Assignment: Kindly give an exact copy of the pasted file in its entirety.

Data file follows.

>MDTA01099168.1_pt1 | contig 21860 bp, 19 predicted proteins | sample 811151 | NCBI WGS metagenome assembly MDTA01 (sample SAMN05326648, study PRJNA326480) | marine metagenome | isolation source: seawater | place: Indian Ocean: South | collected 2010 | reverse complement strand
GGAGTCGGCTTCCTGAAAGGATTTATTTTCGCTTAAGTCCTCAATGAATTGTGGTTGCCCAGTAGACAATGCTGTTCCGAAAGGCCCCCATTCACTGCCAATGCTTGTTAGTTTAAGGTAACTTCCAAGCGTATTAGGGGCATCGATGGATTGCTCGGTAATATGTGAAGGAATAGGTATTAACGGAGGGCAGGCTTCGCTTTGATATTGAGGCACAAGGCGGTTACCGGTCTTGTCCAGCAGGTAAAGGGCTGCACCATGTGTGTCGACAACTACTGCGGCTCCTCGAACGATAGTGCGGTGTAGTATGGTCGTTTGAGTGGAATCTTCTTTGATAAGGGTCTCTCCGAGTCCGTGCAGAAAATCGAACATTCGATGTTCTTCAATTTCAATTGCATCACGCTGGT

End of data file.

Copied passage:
>MDTA01099168.1_pt1 | contig 21860 bp, 19 predicted proteins | sample 811151 | NCBI WGS metagenome assembly MDTA01 (sample SAMN05326648, study PRJNA326480) | marine metagenome | isolation source: seawater | place: Indian Ocean: South | collected 2010 | reverse complement strand
GGAGTCGGCTTCCTGAAAGGATTTATTTTCGCTTAAGTCCTCAATGAATTGTGGTTGCCCAGTAGACAATGCTGTTCCGAAAGGCCCCCATTCACTGCCAATGCTTGTTAGTTTAAGGTAACTTCCAAGCGTATTAGGGGCATCGATGGATTGCTCGGTAATATGTGAAGGAATAGGTATTAACGGAGGGCAGGCTTCGCTTTGATATTGAGGCACAAGGCGGTTACCGGTCTTGTCCAGCAGGTAAAGGGCTGCACCATGTGTGTCGACAACTACTGCGGCTCCTCGAACGATAGTGCGGTGTAGTATGGTCGTTTGAGTGGAATCTTCTTTGATAAGGGTCTCTCCGAGTCCGTGCAGAAAATCGAACATTCGATGTTCTTCAATTTCAATTGCATCACGCTGGT